‘Mapping the Literary Field’
This term-long core module will offer students a foundational grounding in a range of issues of key importance to the study of English literature. The module is 'topped and tailed' by sessions which engage with the crucial impact of new technologies in the formation of the literary field -- and of culture more generally. In the first of these sessions, students will consider how printing radically altered the way in which literature was conceived -- among other things, by making distinctive 'national' literatures possible. The final session will consider how contemporary concepts of literature are being re-formed under the impact of the latest technological forms and practices. Between these two poles, the module will consider a range of other related issues, including: how literary periods come to be defined and re-defined; the history of the development of literary studies within the academy (including considering the papers of Edward Dowden, one of the first ever Professors of English literature); the impact of modern re-examinations of gender roles, sexual identity, race, and imperialism on how we interpret the central texts of the literary canon.
Students take one option module in each of the two terms, choosing from the variety of research-led special subjects on offer each year. Specialist option modules offered by the School of English include: “Modern and Contemporary American Novels”; “Shedunnit: Women’s Crime Writing from the 19th to the 21st Century”; “Opening the Book - Writing and Visual Art in a Postcolonial Context”; “Contemporary Literary Non-Fiction” and “Lost Worlds: Victorian and Edwardian Adventure Fiction”. A range of complimentary option modules from our other M.Phil. programmes (including Children’s Literature, Irish Writing, Cinema, and Gender Studies) will also be available to you.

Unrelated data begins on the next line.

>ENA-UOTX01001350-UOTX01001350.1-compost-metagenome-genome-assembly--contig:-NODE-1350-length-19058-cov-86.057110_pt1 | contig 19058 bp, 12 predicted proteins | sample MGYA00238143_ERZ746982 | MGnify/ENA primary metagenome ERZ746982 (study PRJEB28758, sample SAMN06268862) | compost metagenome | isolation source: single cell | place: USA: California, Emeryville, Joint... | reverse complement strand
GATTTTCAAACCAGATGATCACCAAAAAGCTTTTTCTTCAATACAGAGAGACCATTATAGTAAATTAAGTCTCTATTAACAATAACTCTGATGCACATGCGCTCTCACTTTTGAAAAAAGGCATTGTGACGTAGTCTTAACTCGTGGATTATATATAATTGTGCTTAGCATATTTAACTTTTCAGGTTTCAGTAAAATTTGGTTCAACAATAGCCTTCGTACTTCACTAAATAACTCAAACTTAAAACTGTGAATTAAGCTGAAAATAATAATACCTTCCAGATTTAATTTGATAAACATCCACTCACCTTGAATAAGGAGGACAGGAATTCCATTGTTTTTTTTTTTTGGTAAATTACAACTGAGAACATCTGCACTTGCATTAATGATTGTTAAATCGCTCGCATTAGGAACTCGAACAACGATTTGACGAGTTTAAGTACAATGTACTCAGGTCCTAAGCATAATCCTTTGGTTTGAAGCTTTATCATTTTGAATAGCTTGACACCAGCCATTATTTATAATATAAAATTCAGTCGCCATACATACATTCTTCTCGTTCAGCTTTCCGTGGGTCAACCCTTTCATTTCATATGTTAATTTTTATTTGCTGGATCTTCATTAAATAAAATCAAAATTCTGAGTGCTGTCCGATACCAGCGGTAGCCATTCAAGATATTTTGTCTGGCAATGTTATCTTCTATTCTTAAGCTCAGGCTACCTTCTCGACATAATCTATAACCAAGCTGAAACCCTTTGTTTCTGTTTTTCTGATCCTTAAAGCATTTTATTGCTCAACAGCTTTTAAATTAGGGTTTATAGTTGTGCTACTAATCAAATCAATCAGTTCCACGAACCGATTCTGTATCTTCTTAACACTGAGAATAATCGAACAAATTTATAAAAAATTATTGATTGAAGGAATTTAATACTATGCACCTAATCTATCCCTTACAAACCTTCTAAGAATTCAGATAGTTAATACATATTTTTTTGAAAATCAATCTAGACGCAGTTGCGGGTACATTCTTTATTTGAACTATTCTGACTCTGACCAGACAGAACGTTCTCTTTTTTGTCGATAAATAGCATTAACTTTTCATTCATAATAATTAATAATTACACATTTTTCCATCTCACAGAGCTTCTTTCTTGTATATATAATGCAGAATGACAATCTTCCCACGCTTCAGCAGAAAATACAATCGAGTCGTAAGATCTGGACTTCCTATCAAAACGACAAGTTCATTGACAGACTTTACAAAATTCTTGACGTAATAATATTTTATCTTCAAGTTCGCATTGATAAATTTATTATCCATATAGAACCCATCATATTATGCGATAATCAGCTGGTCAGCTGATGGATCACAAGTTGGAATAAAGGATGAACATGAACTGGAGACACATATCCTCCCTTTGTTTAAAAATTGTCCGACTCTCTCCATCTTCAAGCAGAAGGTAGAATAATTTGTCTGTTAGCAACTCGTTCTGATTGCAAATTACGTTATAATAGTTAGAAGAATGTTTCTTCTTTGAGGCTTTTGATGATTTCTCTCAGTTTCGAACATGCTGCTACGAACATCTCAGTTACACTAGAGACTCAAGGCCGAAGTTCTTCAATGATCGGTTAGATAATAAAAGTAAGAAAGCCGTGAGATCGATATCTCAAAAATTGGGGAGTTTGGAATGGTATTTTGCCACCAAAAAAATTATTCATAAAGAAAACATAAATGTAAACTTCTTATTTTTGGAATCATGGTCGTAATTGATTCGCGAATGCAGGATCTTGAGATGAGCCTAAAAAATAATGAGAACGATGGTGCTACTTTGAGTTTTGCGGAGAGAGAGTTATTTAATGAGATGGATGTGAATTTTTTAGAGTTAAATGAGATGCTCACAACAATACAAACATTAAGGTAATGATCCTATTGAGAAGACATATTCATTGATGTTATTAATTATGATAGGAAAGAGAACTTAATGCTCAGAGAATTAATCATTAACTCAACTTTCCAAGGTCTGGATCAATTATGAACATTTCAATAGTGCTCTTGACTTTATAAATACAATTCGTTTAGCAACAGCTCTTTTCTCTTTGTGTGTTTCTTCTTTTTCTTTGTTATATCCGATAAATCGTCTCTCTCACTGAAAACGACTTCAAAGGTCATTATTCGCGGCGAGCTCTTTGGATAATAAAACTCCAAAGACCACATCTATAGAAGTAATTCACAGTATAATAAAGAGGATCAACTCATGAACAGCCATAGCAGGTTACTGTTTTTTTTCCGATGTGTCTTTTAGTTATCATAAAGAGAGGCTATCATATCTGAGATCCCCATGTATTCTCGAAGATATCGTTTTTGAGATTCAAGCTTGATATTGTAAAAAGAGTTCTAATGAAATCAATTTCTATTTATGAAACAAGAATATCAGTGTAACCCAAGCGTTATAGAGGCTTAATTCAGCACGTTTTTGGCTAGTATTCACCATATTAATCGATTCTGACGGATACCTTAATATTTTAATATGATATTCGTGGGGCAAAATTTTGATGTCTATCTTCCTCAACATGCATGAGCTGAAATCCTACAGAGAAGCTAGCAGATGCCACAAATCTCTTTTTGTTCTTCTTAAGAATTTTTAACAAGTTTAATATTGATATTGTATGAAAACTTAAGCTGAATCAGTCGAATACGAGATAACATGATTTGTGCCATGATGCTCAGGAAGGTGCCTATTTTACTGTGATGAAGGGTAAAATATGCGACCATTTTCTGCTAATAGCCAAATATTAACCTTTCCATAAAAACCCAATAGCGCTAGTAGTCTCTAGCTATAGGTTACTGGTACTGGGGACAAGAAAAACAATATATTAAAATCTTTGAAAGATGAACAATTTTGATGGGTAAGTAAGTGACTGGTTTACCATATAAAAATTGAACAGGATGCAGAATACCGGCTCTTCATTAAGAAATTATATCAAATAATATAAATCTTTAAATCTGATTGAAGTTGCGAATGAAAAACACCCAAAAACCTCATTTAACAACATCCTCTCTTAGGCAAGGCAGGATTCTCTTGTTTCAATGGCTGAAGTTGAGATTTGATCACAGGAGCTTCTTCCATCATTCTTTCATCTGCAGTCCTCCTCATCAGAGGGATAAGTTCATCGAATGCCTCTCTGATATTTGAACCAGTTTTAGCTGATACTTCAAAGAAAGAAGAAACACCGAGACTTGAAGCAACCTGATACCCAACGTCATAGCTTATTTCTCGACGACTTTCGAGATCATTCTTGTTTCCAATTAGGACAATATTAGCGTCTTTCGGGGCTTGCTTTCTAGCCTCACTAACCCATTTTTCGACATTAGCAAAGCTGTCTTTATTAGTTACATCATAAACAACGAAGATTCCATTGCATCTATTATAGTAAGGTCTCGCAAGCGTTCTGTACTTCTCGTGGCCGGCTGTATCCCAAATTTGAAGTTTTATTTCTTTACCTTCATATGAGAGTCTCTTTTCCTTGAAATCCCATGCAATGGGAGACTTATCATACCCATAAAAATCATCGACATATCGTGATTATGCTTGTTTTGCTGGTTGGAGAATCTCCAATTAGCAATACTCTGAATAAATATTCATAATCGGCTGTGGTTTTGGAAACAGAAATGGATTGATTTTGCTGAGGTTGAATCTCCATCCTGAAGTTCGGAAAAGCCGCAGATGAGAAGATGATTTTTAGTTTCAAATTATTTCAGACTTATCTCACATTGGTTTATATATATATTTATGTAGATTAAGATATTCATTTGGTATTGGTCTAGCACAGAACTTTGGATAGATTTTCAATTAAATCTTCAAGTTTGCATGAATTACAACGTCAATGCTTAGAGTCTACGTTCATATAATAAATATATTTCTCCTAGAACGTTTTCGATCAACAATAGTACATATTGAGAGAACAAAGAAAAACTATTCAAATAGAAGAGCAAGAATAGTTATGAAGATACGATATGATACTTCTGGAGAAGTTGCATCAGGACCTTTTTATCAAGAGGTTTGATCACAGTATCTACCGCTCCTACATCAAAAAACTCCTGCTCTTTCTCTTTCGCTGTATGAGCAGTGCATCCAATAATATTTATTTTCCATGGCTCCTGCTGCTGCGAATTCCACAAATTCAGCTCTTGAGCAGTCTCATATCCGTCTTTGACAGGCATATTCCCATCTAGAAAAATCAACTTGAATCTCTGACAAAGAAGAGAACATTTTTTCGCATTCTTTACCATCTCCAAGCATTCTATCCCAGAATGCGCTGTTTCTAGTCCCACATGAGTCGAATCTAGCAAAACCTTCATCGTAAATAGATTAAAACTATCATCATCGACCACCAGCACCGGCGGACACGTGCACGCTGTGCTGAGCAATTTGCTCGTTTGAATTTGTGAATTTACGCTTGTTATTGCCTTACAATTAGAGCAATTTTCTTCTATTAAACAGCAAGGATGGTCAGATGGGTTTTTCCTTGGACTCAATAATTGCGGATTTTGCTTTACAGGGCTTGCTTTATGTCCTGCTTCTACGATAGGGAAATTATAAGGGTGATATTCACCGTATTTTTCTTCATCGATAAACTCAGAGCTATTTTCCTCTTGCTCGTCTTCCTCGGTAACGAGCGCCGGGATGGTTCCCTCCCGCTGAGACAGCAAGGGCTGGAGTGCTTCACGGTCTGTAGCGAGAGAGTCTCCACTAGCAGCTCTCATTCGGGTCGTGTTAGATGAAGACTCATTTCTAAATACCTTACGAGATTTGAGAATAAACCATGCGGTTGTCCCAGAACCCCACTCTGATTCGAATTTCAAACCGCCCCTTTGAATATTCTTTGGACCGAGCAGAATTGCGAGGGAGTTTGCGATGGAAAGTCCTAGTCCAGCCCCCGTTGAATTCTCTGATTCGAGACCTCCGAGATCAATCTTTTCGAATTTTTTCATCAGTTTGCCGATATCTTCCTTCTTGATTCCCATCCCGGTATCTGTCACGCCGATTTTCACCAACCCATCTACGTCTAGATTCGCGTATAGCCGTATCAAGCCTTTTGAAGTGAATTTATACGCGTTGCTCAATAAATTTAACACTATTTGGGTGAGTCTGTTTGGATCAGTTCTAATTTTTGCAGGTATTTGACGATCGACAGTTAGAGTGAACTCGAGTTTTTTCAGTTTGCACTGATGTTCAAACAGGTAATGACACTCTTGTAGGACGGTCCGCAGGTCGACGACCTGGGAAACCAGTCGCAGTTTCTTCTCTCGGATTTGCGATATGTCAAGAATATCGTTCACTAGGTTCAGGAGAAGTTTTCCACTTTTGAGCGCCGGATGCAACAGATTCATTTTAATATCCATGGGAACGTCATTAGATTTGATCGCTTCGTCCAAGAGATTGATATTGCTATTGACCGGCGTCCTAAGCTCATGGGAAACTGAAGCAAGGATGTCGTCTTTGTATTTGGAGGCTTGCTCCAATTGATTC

In the final phase of the course, you will complete a dissertation (15,000 words), allowing you to pursue in-depth research on a subject of your choice under the expert supervision of an appropriate staff member. This work is undertaken in the third term (Trinity term) and in the summer months (April-August).
Creative Writing Workshop:
We encourage our MPhil students to apply for participation in a creative writing workshop led by the visiting Writer Fellow each year at our Oscar Wilde Centre for Irish Writing (this will be available on a competitive basis and numbers will be capped). This workshop will be taken in addition to the above course modules.
Assessment for the MPhil is by a combination of course papers, written exercises, and a research-led dissertation.
One year Full Time/Two years Part Time
Assistant Prof. Clare Clarke
Closing Date30th June 2021
II-1 degree or above (GPA 3.4) in English or a cognate discipline
To apply, click on the relevant Apply Link below
Get In Touch
Prof. Darryl Jones